Demolition Proposed For Wayland Square Landmark

The City Plan Commission will be holding a public information meeting in August for a major land development project in Wayland Square on the site of the former funeral home at 230 Waterman Street.

The proposal includes demolition of the existing 1892 building (unprotected because it is not part of a local historic district) and construction of a five-story mixed use building. In a letter to developer ZDS and the CPC the Providence Preservation Society (PPS) expresses its opposition to the demolition of this 1892 structure, making suggestions for how it could be integrated into a new project. From PPS executive director Brent Runyon:

New construction in an ell around the building that incorporates the footprints of the later funeral home additions on the north and east sides of the original house and the pub would be a better alternative. Retention of the beloved pub establishment should be prioritized (and we are not arguing otherwise), but a rearrangement of spaces on these two sites and placement of new construction should be examined. We strongly urge you to reconsider the site plan and demolition of the house.

We can only hope. The next CDC meeting is scheduled for August 17th. Meeting agendas are published one week in advance of the meeting and are available for public review at the City Clerk’s office, the CDC page, as well as the Secretary of State’s Open Meeting page. Secretary Gorbea notes that as of July 24th, all public meetings must be held in person; they may also live-stream the event.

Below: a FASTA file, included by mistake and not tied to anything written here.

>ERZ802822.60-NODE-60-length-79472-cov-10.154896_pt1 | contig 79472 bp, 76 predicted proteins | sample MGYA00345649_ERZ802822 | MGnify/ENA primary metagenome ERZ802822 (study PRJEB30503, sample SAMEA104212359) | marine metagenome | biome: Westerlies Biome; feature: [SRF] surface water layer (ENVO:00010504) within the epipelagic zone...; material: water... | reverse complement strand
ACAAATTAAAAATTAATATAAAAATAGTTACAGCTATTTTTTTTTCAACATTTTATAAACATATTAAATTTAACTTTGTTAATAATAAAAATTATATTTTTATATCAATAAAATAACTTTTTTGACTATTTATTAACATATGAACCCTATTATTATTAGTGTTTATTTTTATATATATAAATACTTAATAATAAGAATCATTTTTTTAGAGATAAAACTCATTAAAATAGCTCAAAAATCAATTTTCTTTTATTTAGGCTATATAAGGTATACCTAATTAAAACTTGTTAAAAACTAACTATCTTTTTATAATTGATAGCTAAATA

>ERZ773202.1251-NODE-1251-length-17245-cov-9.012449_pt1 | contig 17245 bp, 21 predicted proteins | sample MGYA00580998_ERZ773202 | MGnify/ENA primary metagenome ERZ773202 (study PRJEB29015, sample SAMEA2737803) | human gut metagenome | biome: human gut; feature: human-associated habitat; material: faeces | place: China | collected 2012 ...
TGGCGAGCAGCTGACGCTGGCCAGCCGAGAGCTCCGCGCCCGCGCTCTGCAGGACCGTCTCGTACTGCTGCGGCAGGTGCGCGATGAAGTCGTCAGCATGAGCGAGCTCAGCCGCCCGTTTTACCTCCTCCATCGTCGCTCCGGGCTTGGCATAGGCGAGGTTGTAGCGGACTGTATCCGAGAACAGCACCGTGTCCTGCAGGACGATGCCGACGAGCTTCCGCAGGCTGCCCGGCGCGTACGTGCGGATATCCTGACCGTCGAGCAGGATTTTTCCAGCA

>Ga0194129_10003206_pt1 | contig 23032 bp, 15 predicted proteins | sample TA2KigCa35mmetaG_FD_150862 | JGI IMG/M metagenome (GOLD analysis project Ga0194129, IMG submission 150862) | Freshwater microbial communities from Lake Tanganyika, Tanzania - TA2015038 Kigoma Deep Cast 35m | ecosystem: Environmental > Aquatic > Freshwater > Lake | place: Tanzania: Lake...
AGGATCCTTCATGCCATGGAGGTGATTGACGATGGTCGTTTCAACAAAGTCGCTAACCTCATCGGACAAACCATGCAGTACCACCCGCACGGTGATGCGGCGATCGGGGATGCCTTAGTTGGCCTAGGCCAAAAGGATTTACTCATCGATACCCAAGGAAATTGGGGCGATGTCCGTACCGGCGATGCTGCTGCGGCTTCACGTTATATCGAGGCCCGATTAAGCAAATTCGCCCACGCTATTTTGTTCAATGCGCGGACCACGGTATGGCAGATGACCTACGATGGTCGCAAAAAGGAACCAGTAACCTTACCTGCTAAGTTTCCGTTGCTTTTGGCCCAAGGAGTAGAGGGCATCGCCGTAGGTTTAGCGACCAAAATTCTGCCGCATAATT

In related news: Brown University has just purchased River House apartments to convert it into a dorm.

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ZDS projects include the commercial modular item below at 1290 Westminster Street. (I stopped to take this picture in May for a piece I was considering on these generic, cheap-looking commercial mixed use properties popping up around town.) See also their rendering of the Angell Street Hotel!

1 thought on “Demolition Proposed For Wayland Square Landmark”

  1. This is a real shame. The demolition was approved. The City Plan Commission and the Historic District overview boards are all very much pro-new construction and does not consider the demolition of historic structures strongly enough when reviewing developer proposals.

    In the last 10 years Thayer Street (blocks bounded by Cushing, Brook, and Angell Streets) has lost more than 25 historic homes, eroding the historic nature of the College Hill Historic District. Its a tragedy. If residents and businesses in Wayland Square do not pay attention, the same erosion can start to happen here (and one may argue it has already begun, with two rather unsightly new apartment buildings not far from the corner of Angell and Waterman already constructed).

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